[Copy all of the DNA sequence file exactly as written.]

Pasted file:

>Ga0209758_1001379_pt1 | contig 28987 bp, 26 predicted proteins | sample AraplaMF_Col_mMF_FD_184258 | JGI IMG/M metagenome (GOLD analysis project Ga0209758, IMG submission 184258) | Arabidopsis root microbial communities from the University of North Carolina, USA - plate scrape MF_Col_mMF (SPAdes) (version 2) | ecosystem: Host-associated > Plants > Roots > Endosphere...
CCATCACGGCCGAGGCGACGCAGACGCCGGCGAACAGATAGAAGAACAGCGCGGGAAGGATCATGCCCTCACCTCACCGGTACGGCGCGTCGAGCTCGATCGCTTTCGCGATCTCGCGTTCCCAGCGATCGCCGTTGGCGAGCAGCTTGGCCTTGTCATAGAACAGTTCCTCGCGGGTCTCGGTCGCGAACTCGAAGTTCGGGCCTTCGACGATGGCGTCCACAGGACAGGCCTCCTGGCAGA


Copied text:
>Ga0209758_1001379_pt1 | contig 28987 bp, 26 predicted proteins | sample AraplaMF_Col_mMF_FD_184258 | JGI IMG/M metagenome (GOLD analysis project Ga0209758, IMG submission 184258) | Arabidopsis root microbial communities from the University of North Carolina, USA - plate scrape MF_Col_mMF (SPAdes) (version 2) | ecosystem: Host-associated > Plants > Roots > Endosphere...
CCATCACGGCCGAGGCGACGCAGACGCCGGCGAACAGATAGAAGAACAGCGCGGGAAGGATCATGCCCTCACCTCACCGGTACGGCGCGTCGAGCTCGATCGCTTTCGCGATCTCGCGTTCCCAGCGATCGCCGTTGGCGAGCAGCTTGGCCTTGTCATAGAACAGTTCCTCGCGGGTCTCGGTCGCGAACTCGAAGTTCGGGCCTTCGACGATGGCGTCCACAGGACAGGCCTCCTGGCAGA